N-179. DNA Repair Capacity of the Great Salt Plains Cyanobacterium Aphanothece (SP24)

R. G. Biswas, R. V. Miller, D. Williams;
Oklahoma State Univ., Stillwater, OK.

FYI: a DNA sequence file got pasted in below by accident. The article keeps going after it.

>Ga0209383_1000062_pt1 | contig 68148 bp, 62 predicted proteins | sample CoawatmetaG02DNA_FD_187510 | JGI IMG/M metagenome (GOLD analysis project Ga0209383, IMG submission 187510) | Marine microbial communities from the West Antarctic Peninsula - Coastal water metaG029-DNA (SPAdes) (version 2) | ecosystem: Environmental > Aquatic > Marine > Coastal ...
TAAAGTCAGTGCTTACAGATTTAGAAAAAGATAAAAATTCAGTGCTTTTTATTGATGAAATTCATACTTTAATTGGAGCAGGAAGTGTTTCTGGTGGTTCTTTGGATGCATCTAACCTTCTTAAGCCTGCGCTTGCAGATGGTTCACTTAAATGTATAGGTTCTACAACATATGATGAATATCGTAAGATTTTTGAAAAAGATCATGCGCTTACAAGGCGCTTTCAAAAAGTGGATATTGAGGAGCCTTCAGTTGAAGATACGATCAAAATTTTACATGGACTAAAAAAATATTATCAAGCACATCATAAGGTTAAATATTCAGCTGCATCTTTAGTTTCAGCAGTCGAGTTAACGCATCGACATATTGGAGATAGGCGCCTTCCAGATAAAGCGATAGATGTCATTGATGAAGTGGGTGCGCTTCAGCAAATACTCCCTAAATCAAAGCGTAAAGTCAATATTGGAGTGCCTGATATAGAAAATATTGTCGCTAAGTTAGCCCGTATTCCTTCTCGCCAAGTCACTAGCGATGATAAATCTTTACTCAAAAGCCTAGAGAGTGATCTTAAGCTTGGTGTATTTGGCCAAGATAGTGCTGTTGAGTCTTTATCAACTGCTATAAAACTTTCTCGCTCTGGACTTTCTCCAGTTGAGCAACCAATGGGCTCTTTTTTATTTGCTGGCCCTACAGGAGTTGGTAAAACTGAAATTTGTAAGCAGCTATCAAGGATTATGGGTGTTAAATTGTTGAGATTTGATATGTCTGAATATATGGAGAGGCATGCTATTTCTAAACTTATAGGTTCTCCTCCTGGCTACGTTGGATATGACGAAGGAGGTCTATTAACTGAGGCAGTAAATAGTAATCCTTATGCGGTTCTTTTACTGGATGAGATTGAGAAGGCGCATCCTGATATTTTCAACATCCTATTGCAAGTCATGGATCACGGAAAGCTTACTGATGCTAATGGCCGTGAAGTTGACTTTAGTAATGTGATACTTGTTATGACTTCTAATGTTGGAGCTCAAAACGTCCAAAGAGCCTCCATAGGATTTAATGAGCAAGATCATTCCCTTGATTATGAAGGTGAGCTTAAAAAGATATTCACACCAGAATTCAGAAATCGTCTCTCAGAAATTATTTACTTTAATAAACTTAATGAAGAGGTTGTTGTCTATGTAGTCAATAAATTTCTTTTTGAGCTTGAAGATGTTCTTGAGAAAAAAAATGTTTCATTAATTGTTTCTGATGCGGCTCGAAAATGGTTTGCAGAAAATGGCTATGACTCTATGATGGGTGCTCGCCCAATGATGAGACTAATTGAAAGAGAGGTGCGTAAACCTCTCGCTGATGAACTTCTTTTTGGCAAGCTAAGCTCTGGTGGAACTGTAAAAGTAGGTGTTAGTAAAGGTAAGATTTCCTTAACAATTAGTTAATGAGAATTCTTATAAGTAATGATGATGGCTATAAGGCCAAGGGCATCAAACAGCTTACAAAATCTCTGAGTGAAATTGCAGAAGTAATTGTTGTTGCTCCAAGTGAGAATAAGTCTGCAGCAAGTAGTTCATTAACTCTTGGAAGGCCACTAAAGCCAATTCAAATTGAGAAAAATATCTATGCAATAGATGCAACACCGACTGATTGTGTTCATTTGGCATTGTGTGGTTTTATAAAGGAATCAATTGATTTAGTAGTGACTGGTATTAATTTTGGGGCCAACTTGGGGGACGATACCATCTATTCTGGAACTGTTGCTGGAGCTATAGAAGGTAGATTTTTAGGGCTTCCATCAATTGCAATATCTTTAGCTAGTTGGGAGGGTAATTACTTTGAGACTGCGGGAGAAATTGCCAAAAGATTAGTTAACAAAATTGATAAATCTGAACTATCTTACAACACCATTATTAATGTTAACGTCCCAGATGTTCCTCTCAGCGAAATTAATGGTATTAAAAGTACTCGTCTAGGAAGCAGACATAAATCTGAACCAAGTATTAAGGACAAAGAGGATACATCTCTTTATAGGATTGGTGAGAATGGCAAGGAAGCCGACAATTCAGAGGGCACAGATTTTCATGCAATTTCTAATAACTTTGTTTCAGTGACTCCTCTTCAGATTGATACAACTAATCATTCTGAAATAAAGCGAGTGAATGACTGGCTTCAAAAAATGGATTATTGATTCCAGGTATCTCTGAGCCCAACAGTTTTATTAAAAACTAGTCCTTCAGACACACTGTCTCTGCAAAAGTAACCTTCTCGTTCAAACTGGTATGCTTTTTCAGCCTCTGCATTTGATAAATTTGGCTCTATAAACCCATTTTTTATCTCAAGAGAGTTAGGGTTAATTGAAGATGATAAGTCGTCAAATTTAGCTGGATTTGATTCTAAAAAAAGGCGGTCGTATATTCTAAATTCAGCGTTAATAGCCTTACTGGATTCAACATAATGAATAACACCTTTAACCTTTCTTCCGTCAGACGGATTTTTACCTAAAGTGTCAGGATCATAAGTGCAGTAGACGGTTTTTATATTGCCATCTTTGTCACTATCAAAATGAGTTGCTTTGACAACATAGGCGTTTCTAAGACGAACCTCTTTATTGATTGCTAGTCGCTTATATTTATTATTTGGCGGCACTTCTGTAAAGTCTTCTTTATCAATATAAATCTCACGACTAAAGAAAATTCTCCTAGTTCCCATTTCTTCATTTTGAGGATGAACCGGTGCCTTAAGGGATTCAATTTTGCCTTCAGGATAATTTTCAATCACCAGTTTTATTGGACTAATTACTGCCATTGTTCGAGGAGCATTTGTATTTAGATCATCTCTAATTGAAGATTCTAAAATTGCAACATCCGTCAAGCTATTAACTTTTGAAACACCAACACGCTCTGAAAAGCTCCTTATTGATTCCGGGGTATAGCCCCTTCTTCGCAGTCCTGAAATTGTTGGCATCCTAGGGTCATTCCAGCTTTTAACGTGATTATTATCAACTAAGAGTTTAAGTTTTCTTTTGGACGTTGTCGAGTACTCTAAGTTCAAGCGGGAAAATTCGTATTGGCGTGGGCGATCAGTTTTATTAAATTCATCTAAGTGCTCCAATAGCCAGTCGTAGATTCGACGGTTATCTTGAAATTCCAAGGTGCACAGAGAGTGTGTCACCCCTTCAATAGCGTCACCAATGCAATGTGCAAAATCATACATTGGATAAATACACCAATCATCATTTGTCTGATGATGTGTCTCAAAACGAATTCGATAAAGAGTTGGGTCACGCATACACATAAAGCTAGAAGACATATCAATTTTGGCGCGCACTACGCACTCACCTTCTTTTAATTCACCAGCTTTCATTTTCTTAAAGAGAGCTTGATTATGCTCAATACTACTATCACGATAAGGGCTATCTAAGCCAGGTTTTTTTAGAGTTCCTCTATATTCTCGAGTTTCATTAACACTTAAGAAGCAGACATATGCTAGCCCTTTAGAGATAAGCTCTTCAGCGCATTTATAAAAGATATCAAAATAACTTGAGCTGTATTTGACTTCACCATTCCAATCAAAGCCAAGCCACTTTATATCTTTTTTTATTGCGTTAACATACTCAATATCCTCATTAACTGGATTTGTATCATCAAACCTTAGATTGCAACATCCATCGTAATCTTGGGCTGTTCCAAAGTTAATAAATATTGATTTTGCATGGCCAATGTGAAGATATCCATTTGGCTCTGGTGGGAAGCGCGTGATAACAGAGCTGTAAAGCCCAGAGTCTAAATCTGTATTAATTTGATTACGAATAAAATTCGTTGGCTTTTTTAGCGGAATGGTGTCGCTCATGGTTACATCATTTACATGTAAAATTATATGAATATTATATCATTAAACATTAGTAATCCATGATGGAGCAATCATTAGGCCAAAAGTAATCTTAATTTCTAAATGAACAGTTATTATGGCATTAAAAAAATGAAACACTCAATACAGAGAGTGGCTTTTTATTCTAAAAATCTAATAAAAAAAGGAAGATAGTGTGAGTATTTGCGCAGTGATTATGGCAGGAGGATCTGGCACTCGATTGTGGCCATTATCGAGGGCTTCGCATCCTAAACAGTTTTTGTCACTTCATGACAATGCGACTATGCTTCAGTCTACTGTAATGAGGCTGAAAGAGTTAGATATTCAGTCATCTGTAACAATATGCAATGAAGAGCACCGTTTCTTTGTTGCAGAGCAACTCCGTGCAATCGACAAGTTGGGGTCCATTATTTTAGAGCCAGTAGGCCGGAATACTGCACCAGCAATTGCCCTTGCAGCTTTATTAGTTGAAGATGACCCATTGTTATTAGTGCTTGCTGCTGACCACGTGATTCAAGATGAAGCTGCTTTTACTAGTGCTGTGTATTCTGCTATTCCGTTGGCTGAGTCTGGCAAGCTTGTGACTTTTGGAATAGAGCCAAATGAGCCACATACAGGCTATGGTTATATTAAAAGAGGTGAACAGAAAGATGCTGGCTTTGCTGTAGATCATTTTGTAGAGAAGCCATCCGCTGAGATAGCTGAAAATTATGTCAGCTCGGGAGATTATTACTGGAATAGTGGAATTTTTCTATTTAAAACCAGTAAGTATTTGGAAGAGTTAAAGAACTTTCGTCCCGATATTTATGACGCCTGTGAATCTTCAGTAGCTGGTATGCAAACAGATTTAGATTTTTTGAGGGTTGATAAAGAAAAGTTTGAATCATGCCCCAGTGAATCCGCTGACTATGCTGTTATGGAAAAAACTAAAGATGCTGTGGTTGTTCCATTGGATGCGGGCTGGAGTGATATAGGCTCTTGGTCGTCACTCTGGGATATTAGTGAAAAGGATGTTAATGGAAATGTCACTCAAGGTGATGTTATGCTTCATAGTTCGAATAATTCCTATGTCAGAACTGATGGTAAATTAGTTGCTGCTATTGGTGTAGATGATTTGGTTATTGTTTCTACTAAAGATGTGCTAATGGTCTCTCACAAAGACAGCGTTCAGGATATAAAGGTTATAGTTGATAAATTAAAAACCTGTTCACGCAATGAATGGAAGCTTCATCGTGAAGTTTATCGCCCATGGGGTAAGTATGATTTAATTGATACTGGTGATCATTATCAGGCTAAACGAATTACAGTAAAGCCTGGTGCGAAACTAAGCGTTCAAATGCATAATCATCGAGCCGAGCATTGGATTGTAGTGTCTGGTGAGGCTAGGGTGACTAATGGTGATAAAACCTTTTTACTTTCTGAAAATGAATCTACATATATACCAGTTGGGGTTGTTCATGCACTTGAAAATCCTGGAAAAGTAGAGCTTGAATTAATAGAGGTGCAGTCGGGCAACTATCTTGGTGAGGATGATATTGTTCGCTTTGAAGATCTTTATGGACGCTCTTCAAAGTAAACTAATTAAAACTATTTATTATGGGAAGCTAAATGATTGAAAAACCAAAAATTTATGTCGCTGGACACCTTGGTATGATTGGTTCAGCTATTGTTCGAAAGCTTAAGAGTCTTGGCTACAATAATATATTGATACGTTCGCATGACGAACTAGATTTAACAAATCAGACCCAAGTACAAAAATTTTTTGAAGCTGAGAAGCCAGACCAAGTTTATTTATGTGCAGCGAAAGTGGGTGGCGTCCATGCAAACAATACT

Cyanobacteria at the Great Salt Plains (GSP) are constantly exposed to the severe conditions of high salinity, extreme temperatures and direct UV radiation that cause damage to the organisms’ DNA and must be repaired for survival. Various studies have shown that the photoreactivation gene, phrA , is the main factor responsible for repairing DNA damage in cyanobacteria. In the study reported here, our initial focus has been to investigate whether phrA is a major DNA repair factor in the cyanobacterium Aphanothece from the GSP. DNA survival curves have been used to estimate repair capacity by exposing the organisms to various doses of UV radiation and determining the percent survival under dark and light incubation conditions. Our results showed that Aphanothece survived higher doses of UV only when incubated in light after UV exposure, indicating the importance of light-induced DNA repair in this organism. This conclusion is being confirmed by mutating the Aphanothece phrA gene that we have identified by developing degenerate primers for the phrA gene and obtaining the PCR product. Our working hypothesis is that the phrA gene of GSP-isolated Aphanothece is more efficient in DNA repair than similar genes present in cyanobacteria from non-extreme environments (i.e., Synechocystis ). To test this hypothesis we performed comparative survival curve analysis, which showed that Aphanothece survives higher doses of UV irradiation than Synechocystis . Based on these findings further investigations are being carried out to show that the phrA gene of Aphanothece is indeed more efficient in DNA repair than the Synechosystis gene. First, a phrA deficient Synechocystis mutant is being complemented with the phrA gene of Aphanothece and UV survival capacity tested. Second, the mRNA expressed by the two cyanobacteria after UV exposure is being quantified using RT-PCR. Third, the PhrA protein is being quantified using Western Blot analysis and PhrA antibodies following UV exposure to various doses. These studies will provide insight into the DNA repair capacity of these photosynthetic organisms that have evolved to survive the harsh conditions of the GSP.